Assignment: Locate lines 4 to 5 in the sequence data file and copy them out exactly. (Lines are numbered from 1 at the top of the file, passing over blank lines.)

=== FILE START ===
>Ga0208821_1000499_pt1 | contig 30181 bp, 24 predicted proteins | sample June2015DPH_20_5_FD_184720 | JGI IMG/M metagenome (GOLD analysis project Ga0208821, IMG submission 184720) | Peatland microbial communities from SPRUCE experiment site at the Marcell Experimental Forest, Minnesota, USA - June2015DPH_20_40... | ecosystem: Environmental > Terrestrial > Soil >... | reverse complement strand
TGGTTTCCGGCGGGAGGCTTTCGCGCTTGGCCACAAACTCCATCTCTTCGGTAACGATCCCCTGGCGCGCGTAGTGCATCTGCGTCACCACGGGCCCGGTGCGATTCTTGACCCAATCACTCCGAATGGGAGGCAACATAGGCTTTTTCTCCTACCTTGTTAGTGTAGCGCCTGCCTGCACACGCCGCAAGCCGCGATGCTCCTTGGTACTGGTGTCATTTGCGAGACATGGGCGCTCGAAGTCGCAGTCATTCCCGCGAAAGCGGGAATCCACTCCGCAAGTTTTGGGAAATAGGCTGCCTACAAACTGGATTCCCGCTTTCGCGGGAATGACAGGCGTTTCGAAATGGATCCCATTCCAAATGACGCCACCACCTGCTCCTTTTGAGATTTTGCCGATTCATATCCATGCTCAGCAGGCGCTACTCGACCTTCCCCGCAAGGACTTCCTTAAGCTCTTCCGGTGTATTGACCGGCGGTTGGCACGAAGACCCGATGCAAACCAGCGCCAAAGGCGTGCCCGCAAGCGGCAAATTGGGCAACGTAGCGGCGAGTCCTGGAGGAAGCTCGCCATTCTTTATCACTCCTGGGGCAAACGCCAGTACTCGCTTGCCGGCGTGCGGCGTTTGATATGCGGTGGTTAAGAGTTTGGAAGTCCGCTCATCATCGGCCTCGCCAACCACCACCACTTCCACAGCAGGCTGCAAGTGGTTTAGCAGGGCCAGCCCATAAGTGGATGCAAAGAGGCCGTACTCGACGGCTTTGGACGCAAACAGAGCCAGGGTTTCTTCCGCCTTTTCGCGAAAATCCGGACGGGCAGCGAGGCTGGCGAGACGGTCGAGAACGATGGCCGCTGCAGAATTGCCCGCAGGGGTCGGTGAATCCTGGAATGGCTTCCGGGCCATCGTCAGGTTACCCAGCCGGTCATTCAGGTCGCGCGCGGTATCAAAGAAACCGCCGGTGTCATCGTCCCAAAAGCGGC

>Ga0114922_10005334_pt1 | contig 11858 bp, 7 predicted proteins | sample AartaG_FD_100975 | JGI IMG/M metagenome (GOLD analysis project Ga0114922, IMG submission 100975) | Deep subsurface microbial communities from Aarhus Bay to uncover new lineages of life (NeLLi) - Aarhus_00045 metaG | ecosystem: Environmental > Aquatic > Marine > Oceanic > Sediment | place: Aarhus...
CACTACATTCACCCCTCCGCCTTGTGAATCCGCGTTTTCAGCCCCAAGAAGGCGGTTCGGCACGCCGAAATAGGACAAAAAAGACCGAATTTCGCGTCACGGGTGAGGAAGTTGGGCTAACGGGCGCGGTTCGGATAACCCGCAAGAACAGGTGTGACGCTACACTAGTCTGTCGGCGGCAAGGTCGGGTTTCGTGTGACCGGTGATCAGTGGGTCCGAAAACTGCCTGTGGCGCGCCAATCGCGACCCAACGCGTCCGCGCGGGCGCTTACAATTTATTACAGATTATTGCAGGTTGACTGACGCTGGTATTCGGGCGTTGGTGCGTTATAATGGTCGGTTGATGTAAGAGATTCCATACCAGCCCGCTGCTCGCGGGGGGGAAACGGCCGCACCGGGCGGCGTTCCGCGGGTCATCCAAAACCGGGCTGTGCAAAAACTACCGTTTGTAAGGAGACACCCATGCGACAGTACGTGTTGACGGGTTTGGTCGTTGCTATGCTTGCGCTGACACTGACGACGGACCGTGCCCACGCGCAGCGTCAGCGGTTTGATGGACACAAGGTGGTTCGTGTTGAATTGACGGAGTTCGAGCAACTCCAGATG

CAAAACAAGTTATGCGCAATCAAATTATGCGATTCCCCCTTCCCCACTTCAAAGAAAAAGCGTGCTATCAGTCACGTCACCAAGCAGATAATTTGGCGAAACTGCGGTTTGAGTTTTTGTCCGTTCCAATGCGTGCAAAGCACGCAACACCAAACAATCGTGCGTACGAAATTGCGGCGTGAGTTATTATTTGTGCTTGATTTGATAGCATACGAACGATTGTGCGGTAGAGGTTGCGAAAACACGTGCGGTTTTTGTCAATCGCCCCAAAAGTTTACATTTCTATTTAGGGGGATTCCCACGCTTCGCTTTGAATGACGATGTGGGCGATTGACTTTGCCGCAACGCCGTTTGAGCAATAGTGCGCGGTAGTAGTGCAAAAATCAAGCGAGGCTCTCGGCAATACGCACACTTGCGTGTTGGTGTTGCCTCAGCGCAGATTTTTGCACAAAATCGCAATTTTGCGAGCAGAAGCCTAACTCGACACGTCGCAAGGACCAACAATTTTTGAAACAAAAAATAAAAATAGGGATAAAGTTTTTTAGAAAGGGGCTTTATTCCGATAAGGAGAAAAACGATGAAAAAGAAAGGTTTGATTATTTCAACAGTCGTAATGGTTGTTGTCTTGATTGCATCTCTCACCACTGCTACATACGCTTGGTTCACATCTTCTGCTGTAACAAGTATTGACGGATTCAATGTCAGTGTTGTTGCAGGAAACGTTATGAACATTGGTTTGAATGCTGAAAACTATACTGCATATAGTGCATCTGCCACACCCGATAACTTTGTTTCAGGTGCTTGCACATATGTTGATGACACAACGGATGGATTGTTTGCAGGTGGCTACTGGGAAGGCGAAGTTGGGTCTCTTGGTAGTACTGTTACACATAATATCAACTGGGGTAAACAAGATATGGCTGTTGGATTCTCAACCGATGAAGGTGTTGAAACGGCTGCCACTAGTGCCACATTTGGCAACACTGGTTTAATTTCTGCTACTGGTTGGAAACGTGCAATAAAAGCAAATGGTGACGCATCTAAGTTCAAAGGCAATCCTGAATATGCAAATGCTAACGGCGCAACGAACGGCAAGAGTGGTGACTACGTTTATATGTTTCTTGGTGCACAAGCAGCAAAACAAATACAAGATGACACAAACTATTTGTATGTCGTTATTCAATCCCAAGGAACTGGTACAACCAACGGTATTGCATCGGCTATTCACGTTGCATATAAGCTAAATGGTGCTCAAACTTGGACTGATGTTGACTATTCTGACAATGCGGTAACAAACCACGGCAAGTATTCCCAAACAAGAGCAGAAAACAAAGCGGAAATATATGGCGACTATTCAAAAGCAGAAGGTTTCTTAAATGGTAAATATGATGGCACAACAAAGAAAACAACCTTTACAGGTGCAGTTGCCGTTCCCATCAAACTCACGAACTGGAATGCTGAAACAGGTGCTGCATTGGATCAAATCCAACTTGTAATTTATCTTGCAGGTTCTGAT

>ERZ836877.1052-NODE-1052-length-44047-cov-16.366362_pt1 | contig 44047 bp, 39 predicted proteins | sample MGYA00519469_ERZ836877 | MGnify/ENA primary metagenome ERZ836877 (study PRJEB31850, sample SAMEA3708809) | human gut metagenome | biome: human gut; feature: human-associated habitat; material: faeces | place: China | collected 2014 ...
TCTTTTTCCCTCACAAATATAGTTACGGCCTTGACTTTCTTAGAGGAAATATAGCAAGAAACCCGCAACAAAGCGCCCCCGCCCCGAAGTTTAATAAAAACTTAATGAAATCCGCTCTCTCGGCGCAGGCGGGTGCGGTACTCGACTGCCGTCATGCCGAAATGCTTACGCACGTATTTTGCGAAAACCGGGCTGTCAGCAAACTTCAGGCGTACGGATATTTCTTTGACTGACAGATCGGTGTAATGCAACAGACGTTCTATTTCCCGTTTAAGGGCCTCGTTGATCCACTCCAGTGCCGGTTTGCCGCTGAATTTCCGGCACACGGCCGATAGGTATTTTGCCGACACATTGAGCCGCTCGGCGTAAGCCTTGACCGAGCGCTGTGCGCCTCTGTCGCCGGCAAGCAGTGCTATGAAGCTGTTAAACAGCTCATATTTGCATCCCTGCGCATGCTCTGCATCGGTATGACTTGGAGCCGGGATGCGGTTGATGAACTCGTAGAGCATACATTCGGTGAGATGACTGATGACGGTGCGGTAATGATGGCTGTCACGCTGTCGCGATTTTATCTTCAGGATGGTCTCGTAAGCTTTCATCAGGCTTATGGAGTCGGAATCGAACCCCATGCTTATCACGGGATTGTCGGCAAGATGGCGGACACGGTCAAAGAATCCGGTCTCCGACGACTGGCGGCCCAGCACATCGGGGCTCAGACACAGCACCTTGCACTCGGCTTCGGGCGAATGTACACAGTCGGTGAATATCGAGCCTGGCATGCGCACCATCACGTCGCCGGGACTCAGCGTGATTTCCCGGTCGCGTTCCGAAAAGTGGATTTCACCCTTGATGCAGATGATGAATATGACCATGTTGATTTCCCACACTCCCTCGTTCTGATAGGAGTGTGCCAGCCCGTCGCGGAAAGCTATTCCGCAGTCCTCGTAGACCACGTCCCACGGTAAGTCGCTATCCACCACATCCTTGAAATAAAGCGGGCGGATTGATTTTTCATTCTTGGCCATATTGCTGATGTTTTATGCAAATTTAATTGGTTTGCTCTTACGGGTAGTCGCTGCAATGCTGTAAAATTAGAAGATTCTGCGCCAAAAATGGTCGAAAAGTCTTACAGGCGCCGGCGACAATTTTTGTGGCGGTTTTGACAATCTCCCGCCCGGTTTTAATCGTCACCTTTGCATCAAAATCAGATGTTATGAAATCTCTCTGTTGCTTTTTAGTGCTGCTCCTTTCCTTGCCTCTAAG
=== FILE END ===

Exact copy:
CACTACATTCACCCCTCCGCCTTGTGAATCCGCGTTTTCAGCCCCAAGAAGGCGGTTCGGCACGCCGAAATAGGACAAAAAAGACCGAATTTCGCGTCACGGGTGAGGAAGTTGGGCTAACGGGCGCGGTTCGGATAACCCGCAAGAACAGGTGTGACGCTACACTAGTCTGTCGGCGGCAAGGTCGGGTTTCGTGTGACCGGTGATCAGTGGGTCCGAAAACTGCCTGTGGCGCGCCAATCGCGACCCAACGCGTCCGCGCGGGCGCTTACAATTTATTACAGATTATTGCAGGTTGACTGACGCTGGTATTCGGGCGTTGGTGCGTTATAATGGTCGGTTGATGTAAGAGATTCCATACCAGCCCGCTGCTCGCGGGGGGGAAACGGCCGCACCGGGCGGCGTTCCGCGGGTCATCCAAAACCGGGCTGTGCAAAAACTACCGTTTGTAAGGAGACACCCATGCGACAGTACGTGTTGACGGGTTTGGTCGTTGCTATGCTTGCGCTGACACTGACGACGGACCGTGCCCACGCGCAGCGTCAGCGGTTTGATGGACACAAGGTGGTTCGTGTTGAATTGACGGAGTTCGAGCAACTCCAGATG

CAAAACAAGTTATGCGCAATCAAATTATGCGATTCCCCCTTCCCCACTTCAAAGAAAAAGCGTGCTATCAGTCACGTCACCAAGCAGATAATTTGGCGAAACTGCGGTTTGAGTTTTTGTCCGTTCCAATGCGTGCAAAGCACGCAACACCAAACAATCGTGCGTACGAAATTGCGGCGTGAGTTATTATTTGTGCTTGATTTGATAGCATACGAACGATTGTGCGGTAGAGGTTGCGAAAACACGTGCGGTTTTTGTCAATCGCCCCAAAAGTTTACATTTCTATTTAGGGGGATTCCCACGCTTCGCTTTGAATGACGATGTGGGCGATTGACTTTGCCGCAACGCCGTTTGAGCAATAGTGCGCGGTAGTAGTGCAAAAATCAAGCGAGGCTCTCGGCAATACGCACACTTGCGTGTTGGTGTTGCCTCAGCGCAGATTTTTGCACAAAATCGCAATTTTGCGAGCAGAAGCCTAACTCGACACGTCGCAAGGACCAACAATTTTTGAAACAAAAAATAAAAATAGGGATAAAGTTTTTTAGAAAGGGGCTTTATTCCGATAAGGAGAAAAACGATGAAAAAGAAAGGTTTGATTATTTCAACAGTCGTAATGGTTGTTGTCTTGATTGCATCTCTCACCACTGCTACATACGCTTGGTTCACATCTTCTGCTGTAACAAGTATTGACGGATTCAATGTCAGTGTTGTTGCAGGAAACGTTATGAACATTGGTTTGAATGCTGAAAACTATACTGCATATAGTGCATCTGCCACACCCGATAACTTTGTTTCAGGTGCTTGCACATATGTTGATGACACAACGGATGGATTGTTTGCAGGTGGCTACTGGGAAGGCGAAGTTGGGTCTCTTGGTAGTACTGTTACACATAATATCAACTGGGGTAAACAAGATATGGCTGTTGGATTCTCAACCGATGAAGGTGTTGAAACGGCTGCCACTAGTGCCACATTTGGCAACACTGGTTTAATTTCTGCTACTGGTTGGAAACGTGCAATAAAAGCAAATGGTGACGCATCTAAGTTCAAAGGCAATCCTGAATATGCAAATGCTAACGGCGCAACGAACGGCAAGAGTGGTGACTACGTTTATATGTTTCTTGGTGCACAAGCAGCAAAACAAATACAAGATGACACAAACTATTTGTATGTCGTTATTCAATCCCAAGGAACTGGTACAACCAACGGTATTGCATCGGCTATTCACGTTGCATATAAGCTAAATGGTGCTCAAACTTGGACTGATGTTGACTATTCTGACAATGCGGTAACAAACCACGGCAAGTATTCCCAAACAAGAGCAGAAAACAAAGCGGAAATATATGGCGACTATTCAAAAGCAGAAGGTTTCTTAAATGGTAAATATGATGGCACAACAAAGAAAACAACCTTTACAGGTGCAGTTGCCGTTCCCATCAAACTCACGAACTGGAATGCTGAAACAGGTGCTGCATTGGATCAAATCCAACTTGTAATTTATCTTGCAGGTTCTGAT